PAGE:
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Re: Vortices off tops of discharges
Original poster: "Mark L. Fergerson by way of Terry Fritz <twftesla-at-qwest-dot-net>" <mfergerson1-at-cox-dot-net>
----- Original Message -----
From: "Tesla list" <tesla-at-pupman-dot-com>
Sent: Monday, February 25, 2002 10:38 AM
Subject: RE: Vortices off tops of discharges
> Original poster: "David Thomson by way of Terry Fritz
> Hi Dave,
> If your assumptions were the mechanics of the vortex I
have witnessed, then
> there would be a vortex under many different conditions.
I can only
> generate the vortex with specific conditions. Yesterday I
> plasma ball at a much higher energy state than I had at
the time when I
> observed the vortex. There were long streamers in the
globe, it was solid
> red in color, and sparks jumped from the globe to a
fluorescent tube across
> 1 1/2 inches of air, but there was no vortex.
I'd assume a vortex could form under many conditions _if_
we were sure what caused it in the first place. In terms of
"known" science, I'm not terribly sure anyone knows,
otherwise you'd be getting replies along the lines of "well,
sure, you didn't get a vortex because X was too
If there's a narrow range of conditions that allows them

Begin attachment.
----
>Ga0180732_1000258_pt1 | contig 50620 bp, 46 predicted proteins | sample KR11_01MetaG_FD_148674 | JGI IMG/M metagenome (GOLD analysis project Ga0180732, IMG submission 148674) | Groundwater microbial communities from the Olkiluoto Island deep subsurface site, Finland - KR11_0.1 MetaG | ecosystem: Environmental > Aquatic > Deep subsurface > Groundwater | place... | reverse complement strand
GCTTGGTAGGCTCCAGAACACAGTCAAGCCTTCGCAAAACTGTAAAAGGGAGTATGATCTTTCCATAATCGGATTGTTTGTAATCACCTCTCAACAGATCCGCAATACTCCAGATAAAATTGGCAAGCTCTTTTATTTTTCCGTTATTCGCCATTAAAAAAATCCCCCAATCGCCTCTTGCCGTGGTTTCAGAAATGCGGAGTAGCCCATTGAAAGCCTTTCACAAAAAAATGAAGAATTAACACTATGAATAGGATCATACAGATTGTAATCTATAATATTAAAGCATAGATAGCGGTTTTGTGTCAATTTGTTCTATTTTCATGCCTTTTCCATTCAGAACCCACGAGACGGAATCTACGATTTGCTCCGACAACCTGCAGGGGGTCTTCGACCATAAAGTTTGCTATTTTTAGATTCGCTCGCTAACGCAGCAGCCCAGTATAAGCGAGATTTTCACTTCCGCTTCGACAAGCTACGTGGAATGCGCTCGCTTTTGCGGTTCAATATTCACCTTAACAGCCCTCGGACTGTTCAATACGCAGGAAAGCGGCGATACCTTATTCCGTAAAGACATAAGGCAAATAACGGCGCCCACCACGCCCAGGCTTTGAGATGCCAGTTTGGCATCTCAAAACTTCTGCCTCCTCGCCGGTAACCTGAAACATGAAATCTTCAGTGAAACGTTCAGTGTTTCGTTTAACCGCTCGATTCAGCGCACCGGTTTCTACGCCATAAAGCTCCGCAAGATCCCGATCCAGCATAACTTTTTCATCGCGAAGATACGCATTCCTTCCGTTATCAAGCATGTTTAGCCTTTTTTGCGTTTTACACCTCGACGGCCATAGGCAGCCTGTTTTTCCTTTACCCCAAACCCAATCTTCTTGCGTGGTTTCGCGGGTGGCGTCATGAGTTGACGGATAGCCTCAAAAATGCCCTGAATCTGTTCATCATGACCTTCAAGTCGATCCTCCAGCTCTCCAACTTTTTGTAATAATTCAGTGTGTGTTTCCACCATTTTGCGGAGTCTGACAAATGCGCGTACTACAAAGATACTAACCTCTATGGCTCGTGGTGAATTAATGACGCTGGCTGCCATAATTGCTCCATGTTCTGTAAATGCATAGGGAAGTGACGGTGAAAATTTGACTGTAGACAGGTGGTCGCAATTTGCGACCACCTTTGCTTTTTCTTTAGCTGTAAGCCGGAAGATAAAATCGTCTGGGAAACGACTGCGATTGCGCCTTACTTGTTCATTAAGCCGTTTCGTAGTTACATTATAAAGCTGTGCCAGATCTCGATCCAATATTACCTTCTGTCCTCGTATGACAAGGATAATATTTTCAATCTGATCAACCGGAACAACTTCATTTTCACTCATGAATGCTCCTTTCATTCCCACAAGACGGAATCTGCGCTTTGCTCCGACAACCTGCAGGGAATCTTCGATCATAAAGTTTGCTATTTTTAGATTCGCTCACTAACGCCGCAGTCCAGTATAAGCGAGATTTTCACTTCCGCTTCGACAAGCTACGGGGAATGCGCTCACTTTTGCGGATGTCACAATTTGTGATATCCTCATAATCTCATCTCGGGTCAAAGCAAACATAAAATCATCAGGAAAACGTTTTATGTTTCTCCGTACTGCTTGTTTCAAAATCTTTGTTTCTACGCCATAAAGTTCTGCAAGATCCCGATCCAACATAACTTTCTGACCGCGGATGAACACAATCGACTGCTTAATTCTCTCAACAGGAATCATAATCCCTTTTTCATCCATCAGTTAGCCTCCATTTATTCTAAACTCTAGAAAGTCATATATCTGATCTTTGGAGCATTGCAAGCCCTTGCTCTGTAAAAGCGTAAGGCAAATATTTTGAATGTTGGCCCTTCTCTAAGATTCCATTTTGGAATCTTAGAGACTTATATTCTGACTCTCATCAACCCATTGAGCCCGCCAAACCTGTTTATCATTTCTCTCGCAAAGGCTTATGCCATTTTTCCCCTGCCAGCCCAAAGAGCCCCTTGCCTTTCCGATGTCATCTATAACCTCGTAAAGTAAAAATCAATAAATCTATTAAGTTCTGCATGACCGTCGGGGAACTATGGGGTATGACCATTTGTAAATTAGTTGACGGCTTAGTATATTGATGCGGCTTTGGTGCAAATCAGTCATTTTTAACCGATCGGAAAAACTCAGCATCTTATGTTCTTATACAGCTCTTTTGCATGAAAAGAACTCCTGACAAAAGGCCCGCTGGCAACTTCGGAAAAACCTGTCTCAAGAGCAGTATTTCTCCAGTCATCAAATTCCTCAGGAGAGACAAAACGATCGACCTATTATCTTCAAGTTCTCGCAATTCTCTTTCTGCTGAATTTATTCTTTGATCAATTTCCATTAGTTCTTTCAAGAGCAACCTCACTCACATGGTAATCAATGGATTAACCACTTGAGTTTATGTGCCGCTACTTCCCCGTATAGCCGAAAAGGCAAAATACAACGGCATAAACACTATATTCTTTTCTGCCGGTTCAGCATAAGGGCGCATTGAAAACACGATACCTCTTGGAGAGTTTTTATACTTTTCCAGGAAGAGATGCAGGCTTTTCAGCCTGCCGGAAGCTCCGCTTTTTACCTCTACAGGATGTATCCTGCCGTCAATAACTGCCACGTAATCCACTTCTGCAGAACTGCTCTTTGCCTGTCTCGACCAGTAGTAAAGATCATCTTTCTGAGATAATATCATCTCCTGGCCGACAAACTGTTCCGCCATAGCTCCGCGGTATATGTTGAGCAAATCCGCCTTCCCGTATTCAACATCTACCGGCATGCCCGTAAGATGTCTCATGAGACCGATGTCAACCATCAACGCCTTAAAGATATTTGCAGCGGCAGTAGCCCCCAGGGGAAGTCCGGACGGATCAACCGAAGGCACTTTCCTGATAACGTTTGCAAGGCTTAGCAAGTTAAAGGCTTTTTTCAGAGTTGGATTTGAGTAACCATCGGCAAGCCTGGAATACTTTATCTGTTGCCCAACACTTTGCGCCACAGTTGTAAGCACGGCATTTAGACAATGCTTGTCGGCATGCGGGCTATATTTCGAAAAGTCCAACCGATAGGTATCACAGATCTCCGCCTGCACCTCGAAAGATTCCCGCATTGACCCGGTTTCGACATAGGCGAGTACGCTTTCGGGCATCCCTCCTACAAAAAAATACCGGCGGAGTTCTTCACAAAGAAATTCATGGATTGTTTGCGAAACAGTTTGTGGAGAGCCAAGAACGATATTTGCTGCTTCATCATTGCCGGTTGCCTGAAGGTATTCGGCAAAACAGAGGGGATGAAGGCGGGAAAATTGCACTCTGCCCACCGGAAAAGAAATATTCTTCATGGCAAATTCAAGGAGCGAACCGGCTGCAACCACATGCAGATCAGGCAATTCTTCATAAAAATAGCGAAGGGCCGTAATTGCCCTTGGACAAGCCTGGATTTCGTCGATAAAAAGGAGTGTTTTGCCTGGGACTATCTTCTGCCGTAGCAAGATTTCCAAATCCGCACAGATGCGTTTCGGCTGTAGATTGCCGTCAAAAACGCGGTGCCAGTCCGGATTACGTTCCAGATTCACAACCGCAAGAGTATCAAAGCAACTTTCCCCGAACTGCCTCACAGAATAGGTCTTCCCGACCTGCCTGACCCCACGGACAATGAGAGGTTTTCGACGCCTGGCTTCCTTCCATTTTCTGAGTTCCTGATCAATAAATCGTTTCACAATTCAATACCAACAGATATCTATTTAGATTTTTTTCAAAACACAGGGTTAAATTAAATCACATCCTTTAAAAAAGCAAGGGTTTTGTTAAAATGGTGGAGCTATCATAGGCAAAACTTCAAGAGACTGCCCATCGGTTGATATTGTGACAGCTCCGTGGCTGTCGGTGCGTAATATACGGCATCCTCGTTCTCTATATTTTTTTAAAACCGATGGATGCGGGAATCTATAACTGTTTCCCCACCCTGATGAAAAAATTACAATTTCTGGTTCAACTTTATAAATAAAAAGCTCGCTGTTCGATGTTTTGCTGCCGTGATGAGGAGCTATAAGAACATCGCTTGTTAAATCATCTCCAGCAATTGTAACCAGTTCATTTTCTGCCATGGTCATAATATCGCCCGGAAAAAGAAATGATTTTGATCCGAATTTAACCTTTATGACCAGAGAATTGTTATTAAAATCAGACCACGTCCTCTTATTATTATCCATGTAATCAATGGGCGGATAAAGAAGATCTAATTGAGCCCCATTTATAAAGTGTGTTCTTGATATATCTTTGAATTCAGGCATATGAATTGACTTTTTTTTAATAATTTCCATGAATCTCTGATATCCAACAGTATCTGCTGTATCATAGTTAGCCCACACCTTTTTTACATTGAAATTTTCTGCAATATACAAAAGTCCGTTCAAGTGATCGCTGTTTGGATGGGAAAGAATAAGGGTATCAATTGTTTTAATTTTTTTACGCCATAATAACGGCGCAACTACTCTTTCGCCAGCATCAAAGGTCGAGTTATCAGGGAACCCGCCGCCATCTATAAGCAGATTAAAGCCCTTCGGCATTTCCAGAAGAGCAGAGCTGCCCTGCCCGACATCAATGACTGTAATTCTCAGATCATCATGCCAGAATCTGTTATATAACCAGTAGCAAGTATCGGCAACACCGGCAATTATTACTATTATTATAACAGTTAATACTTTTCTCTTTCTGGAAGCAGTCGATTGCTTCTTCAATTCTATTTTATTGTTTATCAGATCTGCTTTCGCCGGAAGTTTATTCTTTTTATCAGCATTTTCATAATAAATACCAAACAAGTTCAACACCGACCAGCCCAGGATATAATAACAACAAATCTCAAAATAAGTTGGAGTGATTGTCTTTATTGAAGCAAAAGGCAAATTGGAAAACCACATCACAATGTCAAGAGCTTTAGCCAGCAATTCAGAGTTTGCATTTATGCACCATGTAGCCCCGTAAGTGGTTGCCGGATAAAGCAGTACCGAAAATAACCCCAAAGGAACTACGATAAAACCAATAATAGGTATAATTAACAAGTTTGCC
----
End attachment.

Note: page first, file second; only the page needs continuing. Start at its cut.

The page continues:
to form, I'd like to know what they are. Trouble is, there's
lots of candidates, not just total system power, because you
didn't vary anything else in step, so to speak. ISTM that at
higher power, you ought to be able to adjust other factors
(globe size, distance, whatever) to get vortices.
This is getting complicated (as if you hadn't noticed)!
You may find it tiresome to do a run, power down, change the
setup, and power back up. Many coilers have come up with
ways to retune their coils while operating (gap distance,
breakrate for rotary gaps, pri/sec spacing and even tap
point). You may have to do something similar to vary the
operating parameters, to find the edges of the conditions
for what makes for a vortex, and conversely just what
_prevents_ one. For starters, I can't recall if you
mentioned whether or not you're using a Variac or similar to
vary the input voltage. Per your mention of increased
voltage with a change of primary tap position, I wonder what
difference changing input voltage at a given tap point
setting would make.
There are so many variables to consider, and not just
those of the coil system. I'm wondering if there are some
characteristics of the globe that matter; its size, the
properties of the inner conductive metal oxide coating (if
present), the particular gas mixture, its exact placement
WRT the coil, and so on. Having several different ones to
try at given coil settings would be nice, to see if you can
get vortices with a large one when a small one won't,
> I'll certainly be investigating the vortex in greater
depth later. My
> current view, though, is that it was caused from
electrostatics and not from
> fluid or plasma convection.
Hm. Might be, might not. Is there a conductive coating on
the inside of the globe? (AFAIK most "plasma globes" need
them) Its resistivity, if low, would tend to prevent any
direct electrostatic effects. OTOH if Bearden is right, it
wouldn't matter because the electrostatic field doesn't come